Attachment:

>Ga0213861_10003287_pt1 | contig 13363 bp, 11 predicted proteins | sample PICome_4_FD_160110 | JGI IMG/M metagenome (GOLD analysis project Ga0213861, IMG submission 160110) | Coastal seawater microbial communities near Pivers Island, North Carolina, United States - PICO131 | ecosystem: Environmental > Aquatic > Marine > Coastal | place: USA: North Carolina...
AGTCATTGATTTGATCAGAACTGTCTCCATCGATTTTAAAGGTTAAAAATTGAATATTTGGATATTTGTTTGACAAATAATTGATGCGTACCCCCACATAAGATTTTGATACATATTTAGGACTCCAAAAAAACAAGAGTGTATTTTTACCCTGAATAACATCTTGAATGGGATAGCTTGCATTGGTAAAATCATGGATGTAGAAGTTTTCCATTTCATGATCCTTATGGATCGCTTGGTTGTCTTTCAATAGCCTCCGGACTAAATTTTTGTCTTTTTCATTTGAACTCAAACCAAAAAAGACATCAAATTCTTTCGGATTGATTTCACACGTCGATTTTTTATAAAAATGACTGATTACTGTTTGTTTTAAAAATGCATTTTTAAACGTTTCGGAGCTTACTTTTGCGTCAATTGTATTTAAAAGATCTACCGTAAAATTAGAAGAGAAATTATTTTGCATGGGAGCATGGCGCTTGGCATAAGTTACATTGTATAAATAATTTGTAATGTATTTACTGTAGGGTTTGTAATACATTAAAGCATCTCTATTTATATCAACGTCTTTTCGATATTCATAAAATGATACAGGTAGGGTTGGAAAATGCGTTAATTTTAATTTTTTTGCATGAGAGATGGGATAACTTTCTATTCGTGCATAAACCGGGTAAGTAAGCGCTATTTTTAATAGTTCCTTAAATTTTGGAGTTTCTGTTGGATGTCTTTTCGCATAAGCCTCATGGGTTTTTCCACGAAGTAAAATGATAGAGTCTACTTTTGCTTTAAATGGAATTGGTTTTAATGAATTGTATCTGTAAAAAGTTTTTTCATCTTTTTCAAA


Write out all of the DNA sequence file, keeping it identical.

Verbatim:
>Ga0213861_10003287_pt1 | contig 13363 bp, 11 predicted proteins | sample PICome_4_FD_160110 | JGI IMG/M metagenome (GOLD analysis project Ga0213861, IMG submission 160110) | Coastal seawater microbial communities near Pivers Island, North Carolina, United States - PICO131 | ecosystem: Environmental > Aquatic > Marine > Coastal | place: USA: North Carolina...
AGTCATTGATTTGATCAGAACTGTCTCCATCGATTTTAAAGGTTAAAAATTGAATATTTGGATATTTGTTTGACAAATAATTGATGCGTACCCCCACATAAGATTTTGATACATATTTAGGACTCCAAAAAAACAAGAGTGTATTTTTACCCTGAATAACATCTTGAATGGGATAGCTTGCATTGGTAAAATCATGGATGTAGAAGTTTTCCATTTCATGATCCTTATGGATCGCTTGGTTGTCTTTCAATAGCCTCCGGACTAAATTTTTGTCTTTTTCATTTGAACTCAAACCAAAAAAGACATCAAATTCTTTCGGATTGATTTCACACGTCGATTTTTTATAAAAATGACTGATTACTGTTTGTTTTAAAAATGCATTTTTAAACGTTTCGGAGCTTACTTTTGCGTCAATTGTATTTAAAAGATCTACCGTAAAATTAGAAGAGAAATTATTTTGCATGGGAGCATGGCGCTTGGCATAAGTTACATTGTATAAATAATTTGTAATGTATTTACTGTAGGGTTTGTAATACATTAAAGCATCTCTATTTATATCAACGTCTTTTCGATATTCATAAAATGATACAGGTAGGGTTGGAAAATGCGTTAATTTTAATTTTTTTGCATGAGAGATGGGATAACTTTCTATTCGTGCATAAACCGGGTAAGTAAGCGCTATTTTTAATAGTTCCTTAAATTTTGGAGTTTCTGTTGGATGTCTTTTCGCATAAGCCTCATGGGTTTTTCCACGAAGTAAAATGATAGAGTCTACTTTTGCTTTAAATGGAATTGGTTTTAATGAATTGTATCTGTAAAAAGTTTTTTCATCTTTTTCAAA